by Arina Grossu
July 6, 2017
Arina Grossu, FRC’s Director of the Center for Human Dignity, delivered the following speech on July 6, 2017 at a press conference for #CharlieGard at the National Press Club.
Good afternoon and thank you for being here. We are encouraged by the outpouring of love and support that Charlie Gard and his parents, Chris and Connie have gotten from all over the world, in their quest to take Charlie out of the U.K. for nucleoside bypass therapy. They have already raised $1.7 million in private funds and they even had offers from a U.S. hospital for free treatment and also for him to stay at the Vatican hospital. We are encouraged that Pope Francis and President Trump have expressed support for Charlie and his family. President Trump has requested a meeting with British Prime Minister Theresa May at the G20 Summit in Germany tomorrow and a family spokesman said, “The White House has been in talks with Charlie’s family, GOSH, the UK Government, the Department of Health and the American doctor who wants to treat Charlie.”
The question at hand is not whether the treatment is going to work for Charlie, who has TK-2 related mitochondrial depletion syndrome. We hope that it does and we know that it has for others with less severe forms of mitochondrial depletion syndrome—others who are alive today as a result of their treatment. Why should Charlie be deprived of the same chance?
We urge the British government, the courts, and the hospital to release Charlie. You are holding him hostage. This is a case about parental rights coming into conflict with socialized medicine. Who should decide what’s in the best interest of Charlie? His parents. Not the courts. Not the hospital. Not the government.
As Wesley Smith so aptly put it, “The refusal to allow Charlie’s parents to remove their baby boy from the hospital is an act of bioethical aggression that will extend futile-care controversies, creating a duty to die at the time and place of doctors’ choosing. And that raises a crucial liberty question: Whose baby is Charlie Gard? His parents’? Or are sick babies—and others facing futile-care impositions—ultimately owned by the hospital and the state?”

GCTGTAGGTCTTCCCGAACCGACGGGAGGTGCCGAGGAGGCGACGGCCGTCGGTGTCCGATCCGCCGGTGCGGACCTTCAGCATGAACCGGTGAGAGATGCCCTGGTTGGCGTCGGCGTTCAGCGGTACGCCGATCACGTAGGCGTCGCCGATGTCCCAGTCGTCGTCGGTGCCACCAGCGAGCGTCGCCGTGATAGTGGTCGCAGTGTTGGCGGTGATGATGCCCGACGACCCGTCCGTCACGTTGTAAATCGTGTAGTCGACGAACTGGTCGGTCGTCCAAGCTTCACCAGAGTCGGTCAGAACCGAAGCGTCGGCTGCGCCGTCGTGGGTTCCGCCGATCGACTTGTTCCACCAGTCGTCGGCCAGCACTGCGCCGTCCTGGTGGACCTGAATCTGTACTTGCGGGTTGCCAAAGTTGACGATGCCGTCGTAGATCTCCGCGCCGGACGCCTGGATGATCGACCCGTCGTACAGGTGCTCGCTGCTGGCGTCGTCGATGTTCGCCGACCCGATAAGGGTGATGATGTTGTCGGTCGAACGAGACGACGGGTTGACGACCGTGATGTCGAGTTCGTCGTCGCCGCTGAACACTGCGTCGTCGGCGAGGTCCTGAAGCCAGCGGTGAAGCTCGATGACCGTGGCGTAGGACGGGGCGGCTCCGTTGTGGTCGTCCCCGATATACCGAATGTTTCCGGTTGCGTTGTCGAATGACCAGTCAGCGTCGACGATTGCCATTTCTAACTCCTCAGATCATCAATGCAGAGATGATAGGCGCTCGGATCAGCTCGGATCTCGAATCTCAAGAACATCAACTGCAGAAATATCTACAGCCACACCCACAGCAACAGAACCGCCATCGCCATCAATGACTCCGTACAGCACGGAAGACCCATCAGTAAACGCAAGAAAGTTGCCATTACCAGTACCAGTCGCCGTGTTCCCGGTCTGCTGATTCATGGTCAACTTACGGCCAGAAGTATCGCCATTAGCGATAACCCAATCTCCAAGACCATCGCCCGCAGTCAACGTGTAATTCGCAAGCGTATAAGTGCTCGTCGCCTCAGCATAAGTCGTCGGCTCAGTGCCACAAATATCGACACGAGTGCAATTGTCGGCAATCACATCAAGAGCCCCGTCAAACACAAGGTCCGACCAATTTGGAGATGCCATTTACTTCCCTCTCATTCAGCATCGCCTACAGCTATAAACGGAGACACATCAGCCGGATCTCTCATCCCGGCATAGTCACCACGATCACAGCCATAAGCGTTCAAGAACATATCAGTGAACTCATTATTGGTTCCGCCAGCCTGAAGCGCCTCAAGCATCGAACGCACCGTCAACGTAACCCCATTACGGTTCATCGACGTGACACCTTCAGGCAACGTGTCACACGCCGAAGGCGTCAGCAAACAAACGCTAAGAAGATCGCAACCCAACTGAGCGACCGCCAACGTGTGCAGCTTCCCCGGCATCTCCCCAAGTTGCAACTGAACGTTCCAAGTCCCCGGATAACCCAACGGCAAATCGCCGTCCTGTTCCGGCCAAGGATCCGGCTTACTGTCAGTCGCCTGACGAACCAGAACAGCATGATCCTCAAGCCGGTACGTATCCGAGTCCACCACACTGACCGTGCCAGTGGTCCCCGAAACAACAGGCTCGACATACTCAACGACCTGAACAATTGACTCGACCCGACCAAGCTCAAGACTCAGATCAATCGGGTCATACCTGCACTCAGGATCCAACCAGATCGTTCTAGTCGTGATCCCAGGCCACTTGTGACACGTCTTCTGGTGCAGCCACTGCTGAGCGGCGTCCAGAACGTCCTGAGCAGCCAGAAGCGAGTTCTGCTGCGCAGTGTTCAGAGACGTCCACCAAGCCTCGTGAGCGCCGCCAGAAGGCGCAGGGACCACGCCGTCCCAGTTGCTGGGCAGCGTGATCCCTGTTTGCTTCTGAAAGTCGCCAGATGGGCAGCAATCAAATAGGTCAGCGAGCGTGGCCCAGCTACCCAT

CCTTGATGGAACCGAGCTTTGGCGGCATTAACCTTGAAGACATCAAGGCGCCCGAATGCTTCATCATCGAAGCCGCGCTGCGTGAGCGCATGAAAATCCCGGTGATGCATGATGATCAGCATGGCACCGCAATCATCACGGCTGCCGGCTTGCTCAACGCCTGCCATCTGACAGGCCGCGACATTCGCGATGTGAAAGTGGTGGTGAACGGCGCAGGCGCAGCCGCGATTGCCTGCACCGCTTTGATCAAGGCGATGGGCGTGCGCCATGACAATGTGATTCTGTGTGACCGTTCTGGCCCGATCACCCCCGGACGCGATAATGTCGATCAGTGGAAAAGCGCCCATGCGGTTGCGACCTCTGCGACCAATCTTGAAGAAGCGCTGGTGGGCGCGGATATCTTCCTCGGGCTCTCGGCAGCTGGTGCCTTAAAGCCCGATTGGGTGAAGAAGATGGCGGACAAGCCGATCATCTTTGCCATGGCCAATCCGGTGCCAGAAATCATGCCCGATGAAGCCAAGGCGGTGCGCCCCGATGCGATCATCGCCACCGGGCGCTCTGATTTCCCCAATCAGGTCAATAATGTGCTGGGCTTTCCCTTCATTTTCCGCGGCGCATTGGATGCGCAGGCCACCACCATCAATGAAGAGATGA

It is Chris and Connie, his parents, who have the right to seek treatment for their son—treatment that has been successful for little Maxwell Smith, another British boy who was also diagnosed with TK2-related MDS. He was diagnosed at 9 months and treated with nucleoside bypass therapy. He is still alive at 5 ½ years old as a result. Doctors of another boy, Arturo Estopiñan, told his parents that there was no treatment and that he would die soon. Arturo is still alive today at 6 years old as a result of this therapy. Arturo’s parents said that their son “would surely be dead by now” if he was not granted access to the treatment. The therapy is a simple oral medication.
Please don’t deprive Charlie of a chance at therapy. Charlie’s parents have said in a tearful plea, “We’re not allowed to choose if our son lives.” They also said, “If he’s still fighting, we’re still fighting.”
Chris and Connie, please be assured that we join you in prayer and we support you in your right to parental authority.
We must protect the rights of parents to make decisions for their children’s health—decisions that are based with best interests in mind. We must protect Charlie, the most vulnerable person among us.
We are praying for you Charlie, Chris, and Connie at this most stressful time. You are not alone. You have supporters all around the world.
And to the U.K and Great Osmond Street Hospital, please free Charlie so that he can have a fighting chance at life. The world is watching and waiting for you to do the right thing and release Charlie to his parents.